Pacific Island schoolchildren in New Zealand are at a higher risk of zinc deficiency than children of other ethnicities, according to latest University of Otago research.
Zinc is an important trace element for optimal growth, health, and development. If children are deficient, this can lead to stunted growth and increased susceptibility to childhood illnesses such as pneumonia and diarrhoea.
In the first New Zealand study of its kind, Department of Human Nutrition researchers compared dietary zinc intake, blood serum levels of zinc and growth measurements in a national survey of 1927 schoolchildren aged between 5 to 15 years. The findings were recently published in the British Journal of Nutrition.
Study lead author Professor Rosalind Gibson says that the research team found that 21 % of participants who were of Pacific ethnicity had low levels of zinc in their blood serum. Corresponding rates were 16% for Maori schoolchildren and 15% for those belonging to the NZ European and Others category.
Across all three groups, the risk of suboptimal zinc status was also found to be particularly high among younger boys (5-13 years old), especially in the Pacific group.
“The prevalence of low serum zinc levels among Pacific children is concerning because it exceeds the threshold at which the World Health Organization recommends public health interventions to improve zinc status,” Professor Gibson says.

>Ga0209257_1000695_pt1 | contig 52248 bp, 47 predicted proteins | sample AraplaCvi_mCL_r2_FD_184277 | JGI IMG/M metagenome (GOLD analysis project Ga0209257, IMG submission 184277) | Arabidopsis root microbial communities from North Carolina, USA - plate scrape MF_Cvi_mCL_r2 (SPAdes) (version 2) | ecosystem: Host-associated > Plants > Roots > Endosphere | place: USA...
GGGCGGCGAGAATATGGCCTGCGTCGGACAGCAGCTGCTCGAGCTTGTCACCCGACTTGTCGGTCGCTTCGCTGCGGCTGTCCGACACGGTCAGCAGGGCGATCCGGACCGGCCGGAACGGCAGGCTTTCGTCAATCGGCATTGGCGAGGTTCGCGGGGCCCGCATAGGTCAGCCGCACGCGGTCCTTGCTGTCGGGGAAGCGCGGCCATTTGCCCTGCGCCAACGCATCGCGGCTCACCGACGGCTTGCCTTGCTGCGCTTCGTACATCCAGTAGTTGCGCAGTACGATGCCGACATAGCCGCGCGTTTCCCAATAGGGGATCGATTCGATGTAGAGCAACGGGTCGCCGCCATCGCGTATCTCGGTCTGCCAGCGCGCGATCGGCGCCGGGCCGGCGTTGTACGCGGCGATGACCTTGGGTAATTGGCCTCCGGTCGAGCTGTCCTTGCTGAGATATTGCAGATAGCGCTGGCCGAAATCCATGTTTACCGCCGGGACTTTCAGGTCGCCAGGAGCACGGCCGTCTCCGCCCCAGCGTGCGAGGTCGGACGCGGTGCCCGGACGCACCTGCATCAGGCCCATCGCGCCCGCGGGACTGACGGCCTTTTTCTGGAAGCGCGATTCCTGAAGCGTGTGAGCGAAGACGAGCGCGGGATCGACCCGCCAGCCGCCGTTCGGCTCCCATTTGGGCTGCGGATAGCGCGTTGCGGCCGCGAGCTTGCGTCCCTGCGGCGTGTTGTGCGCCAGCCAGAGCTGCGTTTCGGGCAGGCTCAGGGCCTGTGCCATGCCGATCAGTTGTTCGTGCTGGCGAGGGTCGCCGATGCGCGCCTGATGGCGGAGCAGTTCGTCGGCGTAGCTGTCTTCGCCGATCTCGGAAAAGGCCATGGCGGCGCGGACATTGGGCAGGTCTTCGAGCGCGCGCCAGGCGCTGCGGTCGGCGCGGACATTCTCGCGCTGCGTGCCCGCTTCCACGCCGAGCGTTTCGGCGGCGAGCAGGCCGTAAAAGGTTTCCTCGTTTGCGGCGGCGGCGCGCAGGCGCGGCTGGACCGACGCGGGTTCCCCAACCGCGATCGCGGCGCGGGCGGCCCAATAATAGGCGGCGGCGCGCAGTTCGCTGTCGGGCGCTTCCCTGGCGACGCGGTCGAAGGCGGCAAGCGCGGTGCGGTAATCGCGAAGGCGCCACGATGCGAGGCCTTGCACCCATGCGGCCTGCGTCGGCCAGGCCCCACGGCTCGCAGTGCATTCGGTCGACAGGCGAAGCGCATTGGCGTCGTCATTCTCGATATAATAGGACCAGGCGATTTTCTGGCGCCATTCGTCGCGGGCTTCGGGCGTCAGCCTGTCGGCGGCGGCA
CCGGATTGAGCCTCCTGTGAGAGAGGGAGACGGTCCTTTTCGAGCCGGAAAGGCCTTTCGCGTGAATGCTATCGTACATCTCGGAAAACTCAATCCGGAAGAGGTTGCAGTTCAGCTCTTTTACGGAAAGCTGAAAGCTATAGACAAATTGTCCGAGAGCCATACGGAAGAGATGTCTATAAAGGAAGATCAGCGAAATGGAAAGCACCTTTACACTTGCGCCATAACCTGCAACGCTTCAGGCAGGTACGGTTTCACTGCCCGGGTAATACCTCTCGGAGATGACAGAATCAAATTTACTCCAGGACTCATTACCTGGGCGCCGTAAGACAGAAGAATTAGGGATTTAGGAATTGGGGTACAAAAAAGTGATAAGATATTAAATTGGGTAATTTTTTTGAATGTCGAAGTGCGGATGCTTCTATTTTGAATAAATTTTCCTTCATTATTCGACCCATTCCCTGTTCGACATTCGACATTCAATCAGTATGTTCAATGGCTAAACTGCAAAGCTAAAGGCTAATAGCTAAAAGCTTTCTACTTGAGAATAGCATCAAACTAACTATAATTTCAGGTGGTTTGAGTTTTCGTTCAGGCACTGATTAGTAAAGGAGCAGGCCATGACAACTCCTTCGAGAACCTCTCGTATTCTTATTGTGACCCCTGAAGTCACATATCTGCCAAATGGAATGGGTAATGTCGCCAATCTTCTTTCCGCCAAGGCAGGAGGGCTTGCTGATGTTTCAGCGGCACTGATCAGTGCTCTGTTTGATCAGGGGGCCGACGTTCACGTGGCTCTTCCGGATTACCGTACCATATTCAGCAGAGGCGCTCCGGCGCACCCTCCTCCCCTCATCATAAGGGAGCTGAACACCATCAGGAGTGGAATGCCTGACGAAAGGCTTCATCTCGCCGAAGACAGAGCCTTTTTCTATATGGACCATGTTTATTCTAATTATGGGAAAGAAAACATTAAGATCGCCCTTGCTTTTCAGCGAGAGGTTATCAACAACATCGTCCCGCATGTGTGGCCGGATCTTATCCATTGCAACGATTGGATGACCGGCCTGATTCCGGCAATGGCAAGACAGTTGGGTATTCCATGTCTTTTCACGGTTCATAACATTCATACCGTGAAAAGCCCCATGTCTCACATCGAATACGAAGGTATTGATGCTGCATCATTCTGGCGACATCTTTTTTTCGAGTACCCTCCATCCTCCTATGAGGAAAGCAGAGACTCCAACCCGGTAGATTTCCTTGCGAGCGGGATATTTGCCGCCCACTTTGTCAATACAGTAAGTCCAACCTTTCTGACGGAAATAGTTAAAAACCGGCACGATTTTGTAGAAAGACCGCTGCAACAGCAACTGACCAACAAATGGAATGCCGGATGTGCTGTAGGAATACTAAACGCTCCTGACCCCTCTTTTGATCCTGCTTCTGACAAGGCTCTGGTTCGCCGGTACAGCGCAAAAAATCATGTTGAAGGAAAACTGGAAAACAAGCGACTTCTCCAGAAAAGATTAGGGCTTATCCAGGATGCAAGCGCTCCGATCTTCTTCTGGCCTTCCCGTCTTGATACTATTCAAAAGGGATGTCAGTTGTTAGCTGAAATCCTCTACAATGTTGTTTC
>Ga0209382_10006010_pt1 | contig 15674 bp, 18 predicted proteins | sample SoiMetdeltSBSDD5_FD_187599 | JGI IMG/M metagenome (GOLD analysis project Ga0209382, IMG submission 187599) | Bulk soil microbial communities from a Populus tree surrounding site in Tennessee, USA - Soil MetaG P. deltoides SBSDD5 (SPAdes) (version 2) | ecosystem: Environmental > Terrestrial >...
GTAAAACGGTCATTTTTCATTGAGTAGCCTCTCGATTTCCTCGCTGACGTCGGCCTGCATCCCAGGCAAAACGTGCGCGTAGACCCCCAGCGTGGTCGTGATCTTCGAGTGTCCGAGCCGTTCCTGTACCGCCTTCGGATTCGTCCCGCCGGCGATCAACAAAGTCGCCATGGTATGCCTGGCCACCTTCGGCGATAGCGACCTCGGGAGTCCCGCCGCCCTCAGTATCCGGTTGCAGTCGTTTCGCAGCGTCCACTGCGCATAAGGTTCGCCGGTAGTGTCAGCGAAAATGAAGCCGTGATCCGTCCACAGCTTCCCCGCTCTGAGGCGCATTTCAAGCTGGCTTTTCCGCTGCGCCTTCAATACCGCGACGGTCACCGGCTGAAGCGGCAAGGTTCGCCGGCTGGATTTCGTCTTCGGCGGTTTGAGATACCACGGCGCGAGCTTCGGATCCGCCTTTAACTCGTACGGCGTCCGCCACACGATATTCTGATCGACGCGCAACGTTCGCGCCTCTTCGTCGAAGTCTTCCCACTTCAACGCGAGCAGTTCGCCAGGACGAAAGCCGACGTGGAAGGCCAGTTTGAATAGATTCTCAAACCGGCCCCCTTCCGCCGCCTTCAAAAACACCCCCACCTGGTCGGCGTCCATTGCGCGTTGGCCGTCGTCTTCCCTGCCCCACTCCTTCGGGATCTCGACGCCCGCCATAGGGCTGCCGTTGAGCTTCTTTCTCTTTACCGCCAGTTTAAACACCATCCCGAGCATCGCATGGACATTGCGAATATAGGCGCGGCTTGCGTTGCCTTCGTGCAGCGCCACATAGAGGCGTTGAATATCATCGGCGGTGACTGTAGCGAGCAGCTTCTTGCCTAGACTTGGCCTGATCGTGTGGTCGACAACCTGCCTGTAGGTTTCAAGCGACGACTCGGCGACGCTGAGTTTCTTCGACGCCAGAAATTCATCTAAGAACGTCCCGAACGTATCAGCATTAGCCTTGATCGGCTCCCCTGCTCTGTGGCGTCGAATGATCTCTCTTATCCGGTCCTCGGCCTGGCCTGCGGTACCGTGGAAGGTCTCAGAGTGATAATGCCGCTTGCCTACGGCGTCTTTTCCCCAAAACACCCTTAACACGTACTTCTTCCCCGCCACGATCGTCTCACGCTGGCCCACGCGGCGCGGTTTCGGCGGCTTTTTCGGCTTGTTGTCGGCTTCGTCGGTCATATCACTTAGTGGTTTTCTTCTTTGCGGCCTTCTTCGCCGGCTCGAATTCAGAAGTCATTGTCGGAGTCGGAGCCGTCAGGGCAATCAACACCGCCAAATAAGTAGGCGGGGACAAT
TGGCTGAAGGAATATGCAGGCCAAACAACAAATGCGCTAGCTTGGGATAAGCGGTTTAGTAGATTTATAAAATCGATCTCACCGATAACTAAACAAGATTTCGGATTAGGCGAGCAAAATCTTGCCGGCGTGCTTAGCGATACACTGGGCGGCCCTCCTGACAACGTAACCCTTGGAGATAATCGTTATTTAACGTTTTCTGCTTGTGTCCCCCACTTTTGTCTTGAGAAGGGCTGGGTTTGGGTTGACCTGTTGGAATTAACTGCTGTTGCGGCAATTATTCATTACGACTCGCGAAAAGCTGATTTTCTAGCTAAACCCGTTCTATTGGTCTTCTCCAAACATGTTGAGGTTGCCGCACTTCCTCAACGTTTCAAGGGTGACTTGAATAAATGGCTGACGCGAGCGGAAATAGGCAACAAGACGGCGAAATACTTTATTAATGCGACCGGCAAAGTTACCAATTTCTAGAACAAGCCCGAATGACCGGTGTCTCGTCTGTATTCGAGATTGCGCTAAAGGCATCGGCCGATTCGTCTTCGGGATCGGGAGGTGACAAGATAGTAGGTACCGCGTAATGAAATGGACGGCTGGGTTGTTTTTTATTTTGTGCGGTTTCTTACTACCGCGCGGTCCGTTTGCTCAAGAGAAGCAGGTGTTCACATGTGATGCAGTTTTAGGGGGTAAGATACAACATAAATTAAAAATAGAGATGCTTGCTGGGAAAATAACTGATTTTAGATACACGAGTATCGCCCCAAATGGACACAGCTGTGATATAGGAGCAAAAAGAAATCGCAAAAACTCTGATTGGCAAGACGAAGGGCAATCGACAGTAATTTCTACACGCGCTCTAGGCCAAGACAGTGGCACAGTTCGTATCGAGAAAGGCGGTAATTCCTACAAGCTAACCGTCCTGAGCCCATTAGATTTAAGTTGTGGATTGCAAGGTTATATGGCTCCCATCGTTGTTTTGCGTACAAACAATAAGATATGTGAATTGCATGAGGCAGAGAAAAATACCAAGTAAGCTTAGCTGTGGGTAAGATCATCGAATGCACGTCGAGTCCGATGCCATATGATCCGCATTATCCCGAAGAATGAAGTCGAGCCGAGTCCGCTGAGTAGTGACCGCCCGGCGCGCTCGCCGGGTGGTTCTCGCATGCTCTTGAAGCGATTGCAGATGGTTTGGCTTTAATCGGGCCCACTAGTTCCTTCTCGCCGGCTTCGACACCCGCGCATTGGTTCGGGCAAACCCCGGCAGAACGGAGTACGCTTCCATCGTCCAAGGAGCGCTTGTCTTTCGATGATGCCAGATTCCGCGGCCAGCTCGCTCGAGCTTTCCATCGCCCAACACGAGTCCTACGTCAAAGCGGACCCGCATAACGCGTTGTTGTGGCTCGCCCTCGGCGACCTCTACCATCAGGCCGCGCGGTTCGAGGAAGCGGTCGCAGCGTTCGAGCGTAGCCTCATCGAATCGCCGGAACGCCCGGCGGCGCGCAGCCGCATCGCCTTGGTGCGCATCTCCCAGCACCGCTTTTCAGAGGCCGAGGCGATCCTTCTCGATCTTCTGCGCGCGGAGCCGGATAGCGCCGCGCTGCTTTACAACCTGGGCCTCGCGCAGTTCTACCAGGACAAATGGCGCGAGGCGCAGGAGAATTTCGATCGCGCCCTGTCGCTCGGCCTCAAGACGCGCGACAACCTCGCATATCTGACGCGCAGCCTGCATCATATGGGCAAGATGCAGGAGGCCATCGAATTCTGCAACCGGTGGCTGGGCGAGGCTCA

Growth measurements showed that the Pacific boys, but not girls, with low blood serum zinc levels had a lower average height for their age than counterparts with normal levels. A similar tendency was found for M?ori boys in the study, she says.
Professor Gibson says the greater prevalence of low serum zinc levels among Pacific boys is likely to be partly to do with ethnic differences in growth patterns and body composition.
“Pacific and Maori children tend to undergo puberty earlier and are taller for their age than European children. Also, Pacific children usually have more lean body mass than European children of similar height. As a result, their zinc requirements, especially for the boys, are likely to be higher than European children of the same age,” she says.
The researchers also found that by current dietary recommendations for zinc, only 8% of the Pacific schoolchildren were considered to have inadequate intakes of zinc.
“That rate is less than half of the actual prevalence of low serum zinc levels found in this group. This significant gap suggests that more research is needed to better define how much zinc New Zealand Pacific children should be getting in their diets.”
Professor Gibson says that good dietary sources of zinc include lean red meat, organ meats such as liver and kidney, fish, dark chicken meat, cheese, egg yolk, and breakfast cereals fortified with zinc, and that zinc deficiency can be easily prevented by consuming these foods.
“Most children would not require supplements, but parents who are concerned that their child may be small for their age and have a poor appetite should consult with their healthcare professional to see whether zinc deficiency might be an issue.”
The study was based on analysing data from the Ministry of Health-funded 2002 Children’s National Nutrition Survey.